Common Hawk Cuckoo close to Colombo
I was quite excited to hear a Common Hawk Cuckoo (Hierococcyx varius) singing early morning today (18th) in the area I live (between Nugegoda and Maharagama). It was singing loudly on a tree a few gardens away from mine. I have never noted a Common hawk Cuckoo before in this area. This is probably the first time a hawk cuckoo was heard singing quite close to Colombo. Initially I couldn’t see the singing bird but managed to get a couple of recordings of its song. It sang for about an hour on and off and finally I saw it when it flew over my garden.
This is primarily a hill country bird. It is also found in the foot hill areas. The resident breeding population belongs to the race H. v. ciceliae. They are well known to parasitice the Yellow-billed Babblers which take care of the young ones of this cuckoo.
I believe the singing male hawk cuckoo occurred in my area should probably be a bird from the resident race. They appears to be slowly expanding their range in the country during the recent time. First occurrence of this cuckoo was noted in Kitulgala at the foothills of central hills, only a few years ago and now they have established in the area. The closest place to Colombo known to me so far where a singing bird has been noted and photographed, from a place near Horana in May 2012. In August this year there was an immature hawk cuckoo seen and photographed in Kotikawatte near Angoda. This imm. bird was not heard vocalizing while it was there for a few days. It appears that the resident birds are exploring new areas possibly to establish for breeding.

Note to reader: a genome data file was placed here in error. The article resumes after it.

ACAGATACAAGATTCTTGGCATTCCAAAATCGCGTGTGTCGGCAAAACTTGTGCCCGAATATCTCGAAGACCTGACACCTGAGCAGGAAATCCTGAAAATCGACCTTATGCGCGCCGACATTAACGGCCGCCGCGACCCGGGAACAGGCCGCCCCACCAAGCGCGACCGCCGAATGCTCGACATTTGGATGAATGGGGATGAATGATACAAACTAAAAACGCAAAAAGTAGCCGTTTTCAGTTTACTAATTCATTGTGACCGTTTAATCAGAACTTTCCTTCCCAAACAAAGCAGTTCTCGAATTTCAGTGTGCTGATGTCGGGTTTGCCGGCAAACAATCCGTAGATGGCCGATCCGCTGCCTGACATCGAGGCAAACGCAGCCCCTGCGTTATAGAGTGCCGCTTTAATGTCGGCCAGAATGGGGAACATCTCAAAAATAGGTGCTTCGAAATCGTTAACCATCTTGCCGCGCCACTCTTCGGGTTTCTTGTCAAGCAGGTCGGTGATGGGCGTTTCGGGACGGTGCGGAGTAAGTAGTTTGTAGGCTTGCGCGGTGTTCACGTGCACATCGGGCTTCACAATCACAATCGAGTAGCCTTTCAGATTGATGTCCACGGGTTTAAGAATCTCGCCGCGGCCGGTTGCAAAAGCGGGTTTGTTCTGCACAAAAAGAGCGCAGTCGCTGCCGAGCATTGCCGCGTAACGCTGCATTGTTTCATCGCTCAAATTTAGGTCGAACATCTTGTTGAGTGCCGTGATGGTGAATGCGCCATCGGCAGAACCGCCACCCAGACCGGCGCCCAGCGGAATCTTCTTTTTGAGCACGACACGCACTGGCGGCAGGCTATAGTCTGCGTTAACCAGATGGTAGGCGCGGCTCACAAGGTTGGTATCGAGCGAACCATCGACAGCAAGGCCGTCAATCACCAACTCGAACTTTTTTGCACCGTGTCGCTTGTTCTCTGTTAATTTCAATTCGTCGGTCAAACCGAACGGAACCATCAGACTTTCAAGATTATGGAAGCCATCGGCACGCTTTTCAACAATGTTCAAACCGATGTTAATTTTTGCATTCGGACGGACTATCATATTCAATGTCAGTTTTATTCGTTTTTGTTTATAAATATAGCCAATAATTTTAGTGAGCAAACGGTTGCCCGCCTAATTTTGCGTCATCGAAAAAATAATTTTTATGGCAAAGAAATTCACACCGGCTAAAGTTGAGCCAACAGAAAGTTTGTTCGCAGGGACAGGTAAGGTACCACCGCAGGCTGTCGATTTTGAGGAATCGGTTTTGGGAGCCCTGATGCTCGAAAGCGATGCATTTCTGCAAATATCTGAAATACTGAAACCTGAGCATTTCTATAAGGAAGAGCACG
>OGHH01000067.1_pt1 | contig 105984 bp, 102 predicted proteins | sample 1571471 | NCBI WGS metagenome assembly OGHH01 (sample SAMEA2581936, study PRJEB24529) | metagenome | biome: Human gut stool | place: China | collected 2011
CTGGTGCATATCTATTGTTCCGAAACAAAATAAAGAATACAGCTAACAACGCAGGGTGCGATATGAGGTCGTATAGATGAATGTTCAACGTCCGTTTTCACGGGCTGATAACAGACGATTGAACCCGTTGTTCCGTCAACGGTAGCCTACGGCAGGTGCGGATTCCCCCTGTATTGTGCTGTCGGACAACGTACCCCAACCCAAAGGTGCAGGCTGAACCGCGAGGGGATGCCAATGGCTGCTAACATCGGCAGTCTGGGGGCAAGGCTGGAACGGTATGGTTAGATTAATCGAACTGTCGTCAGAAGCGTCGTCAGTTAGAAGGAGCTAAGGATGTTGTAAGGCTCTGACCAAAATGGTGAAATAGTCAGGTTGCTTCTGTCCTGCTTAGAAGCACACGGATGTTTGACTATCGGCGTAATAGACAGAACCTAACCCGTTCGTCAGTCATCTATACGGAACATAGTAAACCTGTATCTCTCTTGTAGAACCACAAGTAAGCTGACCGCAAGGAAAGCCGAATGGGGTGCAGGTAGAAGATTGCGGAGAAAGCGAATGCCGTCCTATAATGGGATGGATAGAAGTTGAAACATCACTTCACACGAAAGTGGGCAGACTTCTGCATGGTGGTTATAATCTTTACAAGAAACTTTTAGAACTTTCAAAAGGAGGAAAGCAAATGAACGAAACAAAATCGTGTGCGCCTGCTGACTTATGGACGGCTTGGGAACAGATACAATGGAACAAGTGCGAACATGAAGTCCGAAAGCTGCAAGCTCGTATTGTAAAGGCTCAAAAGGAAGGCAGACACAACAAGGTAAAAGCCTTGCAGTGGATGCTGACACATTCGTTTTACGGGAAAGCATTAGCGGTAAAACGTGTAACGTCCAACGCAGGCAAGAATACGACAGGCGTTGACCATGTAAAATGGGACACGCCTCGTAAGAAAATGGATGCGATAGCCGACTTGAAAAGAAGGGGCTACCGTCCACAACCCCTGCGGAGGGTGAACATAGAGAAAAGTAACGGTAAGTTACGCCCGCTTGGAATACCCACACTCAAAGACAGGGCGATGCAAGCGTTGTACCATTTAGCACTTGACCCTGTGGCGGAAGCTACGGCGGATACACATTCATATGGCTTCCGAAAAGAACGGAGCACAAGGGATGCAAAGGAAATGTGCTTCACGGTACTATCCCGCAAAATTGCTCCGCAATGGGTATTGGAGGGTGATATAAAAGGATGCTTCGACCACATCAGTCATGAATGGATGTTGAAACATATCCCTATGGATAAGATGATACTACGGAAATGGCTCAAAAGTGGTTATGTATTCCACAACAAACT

Following two sounds I recorded this morning. As the bird was singing from bit far away from where I was the recordings are with lot of background sounds.
The following two recordings of a singing male Common Hawk Cuckoo I made at Katukitula in the mid hills, between Nuwara Eliya and Gampola, in January 2003, featured hear for comparison due to their better quality in sound.The first (‘sound 3’) is the primary song and the second (‘sound 4’) is at times followed by the first in singing, and is also sung by a male hawk cuckoo as a threatening song towards other singing male cuckoos in the area.